For the past four years, has been North Branford’s . Yesterday marked Branigan’s last day with the town as he and the Town Council agreed to terminate the contract.
“It was an amicable, mutual split,” said , who is also a member of the , which is scheduled to present its proposed changes at the . “Richard will be pursuing other professional opportunities.”
One proposed change that can affect the hire of a new town manager is that it will be up to the Town Council to choose whether the town manager is also a town resident. The town’s current charter says the town manager must reside in the town. Branigan currently lives in North Haven.
Candelora said that Town Engineer Kurt Weiss, who has worked in the town for 23 years, will fill in as town manager until an interim town manager can be hired, which Candelora expects to happen by the end of the month. The Town Council will then form a search committee and advertise the position.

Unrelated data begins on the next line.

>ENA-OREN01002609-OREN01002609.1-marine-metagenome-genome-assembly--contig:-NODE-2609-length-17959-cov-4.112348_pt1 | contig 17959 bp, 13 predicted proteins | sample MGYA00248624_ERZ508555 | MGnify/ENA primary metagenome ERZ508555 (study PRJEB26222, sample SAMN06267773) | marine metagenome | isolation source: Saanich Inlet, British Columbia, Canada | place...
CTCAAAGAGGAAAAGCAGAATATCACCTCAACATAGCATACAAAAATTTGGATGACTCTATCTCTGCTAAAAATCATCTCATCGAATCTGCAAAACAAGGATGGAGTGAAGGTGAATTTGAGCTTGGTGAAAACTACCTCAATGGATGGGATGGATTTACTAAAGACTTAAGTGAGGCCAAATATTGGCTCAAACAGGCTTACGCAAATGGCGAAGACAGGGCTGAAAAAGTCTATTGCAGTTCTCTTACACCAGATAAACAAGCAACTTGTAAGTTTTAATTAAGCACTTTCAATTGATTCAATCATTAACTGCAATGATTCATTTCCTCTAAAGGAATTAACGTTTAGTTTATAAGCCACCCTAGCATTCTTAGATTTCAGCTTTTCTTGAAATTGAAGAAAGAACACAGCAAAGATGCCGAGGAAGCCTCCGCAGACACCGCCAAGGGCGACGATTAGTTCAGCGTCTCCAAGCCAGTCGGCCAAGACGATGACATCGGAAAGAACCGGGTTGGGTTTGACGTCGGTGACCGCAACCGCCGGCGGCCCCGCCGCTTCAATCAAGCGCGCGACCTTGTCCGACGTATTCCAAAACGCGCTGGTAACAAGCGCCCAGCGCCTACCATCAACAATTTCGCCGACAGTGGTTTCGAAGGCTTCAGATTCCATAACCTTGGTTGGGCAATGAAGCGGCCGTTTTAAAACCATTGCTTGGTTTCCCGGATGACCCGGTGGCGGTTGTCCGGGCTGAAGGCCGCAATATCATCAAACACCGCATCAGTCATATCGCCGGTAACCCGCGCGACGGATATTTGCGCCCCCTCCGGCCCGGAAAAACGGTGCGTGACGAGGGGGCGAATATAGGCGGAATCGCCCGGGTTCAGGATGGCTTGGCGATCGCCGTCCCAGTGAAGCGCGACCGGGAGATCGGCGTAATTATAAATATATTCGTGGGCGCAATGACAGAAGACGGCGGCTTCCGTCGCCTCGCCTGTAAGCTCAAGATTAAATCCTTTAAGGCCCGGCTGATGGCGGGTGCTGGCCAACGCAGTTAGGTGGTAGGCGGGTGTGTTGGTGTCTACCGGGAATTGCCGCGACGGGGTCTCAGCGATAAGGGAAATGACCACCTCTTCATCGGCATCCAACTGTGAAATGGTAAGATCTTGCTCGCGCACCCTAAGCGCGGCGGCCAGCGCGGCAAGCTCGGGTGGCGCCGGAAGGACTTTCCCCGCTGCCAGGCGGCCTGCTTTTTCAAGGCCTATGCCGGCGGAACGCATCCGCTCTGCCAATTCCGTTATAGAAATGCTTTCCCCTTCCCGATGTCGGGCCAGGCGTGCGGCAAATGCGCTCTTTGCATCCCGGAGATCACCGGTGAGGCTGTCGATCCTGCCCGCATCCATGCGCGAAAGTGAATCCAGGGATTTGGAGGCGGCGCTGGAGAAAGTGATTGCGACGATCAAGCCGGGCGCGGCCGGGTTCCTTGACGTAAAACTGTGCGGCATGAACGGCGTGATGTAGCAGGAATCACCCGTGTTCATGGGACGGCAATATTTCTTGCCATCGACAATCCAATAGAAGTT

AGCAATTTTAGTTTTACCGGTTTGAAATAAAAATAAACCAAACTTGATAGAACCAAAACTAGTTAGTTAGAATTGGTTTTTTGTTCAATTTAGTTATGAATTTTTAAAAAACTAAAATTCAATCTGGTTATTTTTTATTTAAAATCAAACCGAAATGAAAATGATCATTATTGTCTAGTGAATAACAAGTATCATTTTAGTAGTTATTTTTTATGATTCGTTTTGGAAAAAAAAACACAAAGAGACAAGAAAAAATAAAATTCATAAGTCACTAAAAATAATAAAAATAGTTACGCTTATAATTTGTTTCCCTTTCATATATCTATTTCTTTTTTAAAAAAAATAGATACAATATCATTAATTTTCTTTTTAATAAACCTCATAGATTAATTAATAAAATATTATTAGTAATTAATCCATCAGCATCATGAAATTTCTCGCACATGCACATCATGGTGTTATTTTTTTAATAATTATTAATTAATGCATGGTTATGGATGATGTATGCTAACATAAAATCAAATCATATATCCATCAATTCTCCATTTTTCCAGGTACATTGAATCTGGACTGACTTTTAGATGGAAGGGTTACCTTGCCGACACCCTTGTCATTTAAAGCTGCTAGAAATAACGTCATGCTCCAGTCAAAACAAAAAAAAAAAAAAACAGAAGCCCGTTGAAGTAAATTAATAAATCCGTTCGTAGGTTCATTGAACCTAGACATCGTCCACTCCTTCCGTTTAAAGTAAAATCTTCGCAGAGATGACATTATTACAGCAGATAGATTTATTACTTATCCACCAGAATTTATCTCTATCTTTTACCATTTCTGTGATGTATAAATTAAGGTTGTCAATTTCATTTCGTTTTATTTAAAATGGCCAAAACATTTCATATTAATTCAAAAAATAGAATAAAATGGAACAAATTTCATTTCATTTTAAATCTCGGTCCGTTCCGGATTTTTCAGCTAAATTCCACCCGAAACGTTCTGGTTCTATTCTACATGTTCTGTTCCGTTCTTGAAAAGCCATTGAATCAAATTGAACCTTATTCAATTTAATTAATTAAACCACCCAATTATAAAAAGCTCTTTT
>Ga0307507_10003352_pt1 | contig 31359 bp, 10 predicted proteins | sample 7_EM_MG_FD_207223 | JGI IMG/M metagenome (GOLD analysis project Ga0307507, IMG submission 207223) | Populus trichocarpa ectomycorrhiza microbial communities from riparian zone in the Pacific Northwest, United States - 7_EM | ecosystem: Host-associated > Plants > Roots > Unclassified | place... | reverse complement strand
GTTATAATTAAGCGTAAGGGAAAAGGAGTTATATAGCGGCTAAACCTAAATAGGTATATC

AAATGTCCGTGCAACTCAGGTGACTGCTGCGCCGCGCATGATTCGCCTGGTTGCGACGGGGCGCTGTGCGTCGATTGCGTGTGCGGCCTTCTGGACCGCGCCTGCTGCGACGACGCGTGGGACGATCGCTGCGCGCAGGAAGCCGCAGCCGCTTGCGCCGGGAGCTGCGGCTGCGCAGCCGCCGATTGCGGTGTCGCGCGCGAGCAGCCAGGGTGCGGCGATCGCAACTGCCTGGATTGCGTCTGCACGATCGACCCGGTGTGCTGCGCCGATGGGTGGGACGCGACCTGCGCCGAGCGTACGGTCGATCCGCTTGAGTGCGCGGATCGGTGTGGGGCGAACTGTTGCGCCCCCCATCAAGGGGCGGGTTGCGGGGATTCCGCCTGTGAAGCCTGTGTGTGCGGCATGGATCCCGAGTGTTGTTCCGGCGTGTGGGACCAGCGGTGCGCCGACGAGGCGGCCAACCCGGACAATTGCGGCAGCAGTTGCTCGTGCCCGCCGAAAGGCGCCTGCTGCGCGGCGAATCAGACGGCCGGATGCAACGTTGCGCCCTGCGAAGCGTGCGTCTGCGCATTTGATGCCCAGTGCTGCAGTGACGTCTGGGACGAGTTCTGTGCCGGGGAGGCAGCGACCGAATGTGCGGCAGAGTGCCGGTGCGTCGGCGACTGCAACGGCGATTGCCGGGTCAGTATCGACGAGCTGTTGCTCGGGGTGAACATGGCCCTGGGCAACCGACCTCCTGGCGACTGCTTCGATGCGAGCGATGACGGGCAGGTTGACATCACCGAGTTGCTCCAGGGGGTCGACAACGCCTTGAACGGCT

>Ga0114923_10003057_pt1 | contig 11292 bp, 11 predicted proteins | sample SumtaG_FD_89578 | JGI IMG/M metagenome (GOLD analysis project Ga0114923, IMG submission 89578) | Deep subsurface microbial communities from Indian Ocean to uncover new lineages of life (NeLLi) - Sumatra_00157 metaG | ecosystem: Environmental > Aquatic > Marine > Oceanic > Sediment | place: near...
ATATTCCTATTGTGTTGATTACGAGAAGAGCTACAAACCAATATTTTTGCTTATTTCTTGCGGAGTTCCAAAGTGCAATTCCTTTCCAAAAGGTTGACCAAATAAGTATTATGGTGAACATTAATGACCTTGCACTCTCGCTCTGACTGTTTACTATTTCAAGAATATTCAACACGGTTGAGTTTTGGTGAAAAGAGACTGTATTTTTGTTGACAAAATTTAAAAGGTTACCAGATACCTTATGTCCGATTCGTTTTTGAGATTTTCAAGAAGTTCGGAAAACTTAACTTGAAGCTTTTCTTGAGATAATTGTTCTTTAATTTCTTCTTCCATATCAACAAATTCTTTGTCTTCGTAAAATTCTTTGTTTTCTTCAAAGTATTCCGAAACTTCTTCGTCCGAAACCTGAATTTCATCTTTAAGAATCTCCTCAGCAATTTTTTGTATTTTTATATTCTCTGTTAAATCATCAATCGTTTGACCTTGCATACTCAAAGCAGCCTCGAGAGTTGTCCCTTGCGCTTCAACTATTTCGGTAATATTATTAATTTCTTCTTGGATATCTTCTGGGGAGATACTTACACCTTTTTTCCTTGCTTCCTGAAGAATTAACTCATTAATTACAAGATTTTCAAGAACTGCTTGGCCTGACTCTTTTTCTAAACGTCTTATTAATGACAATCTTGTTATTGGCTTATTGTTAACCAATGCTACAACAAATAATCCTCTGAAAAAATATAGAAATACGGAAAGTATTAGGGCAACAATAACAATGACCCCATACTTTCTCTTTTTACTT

“We’re trying to do this as soon as possible,” said Candelora.
Though Branigan, who has worked in the field for more than 30 years, is looking forward to a new chapter in his life, leaving his post is bittersweet.
“I’ll miss working with the professional staff–they are very dedicated, very conscientious and very committed and dedicated in their professions,” he said. “I’ve been doing this work for a long time and this is one of the best groups I’ve ever worked with.”
Branigan said highlights of his tenure with the town include $45 million in construction projects–including the two libraries and the intermediate school–that were brought in under budget and ahead of schedule, refunding millions of dollars of debt to save the town $4.2 million in long-term debt expenses, implemented a , setting the into motion with $1.2 million of state funding and to “make for a better facility for the town.”
In addition to his day job, Branigan is the president of Kids for Kids Dancing for Life, which has inspired him to possibly move his career from the public to non-profit sector. His family is also very involved in the non-profit, which he said has given away approximately $70,000 over the last 20 years.
“It’s something we do as a family–it’s in our blood,” said Branigan. “If there’s an opportunity to do professionally what I do voluntarily, that’s the kind of thing that would get me excited.”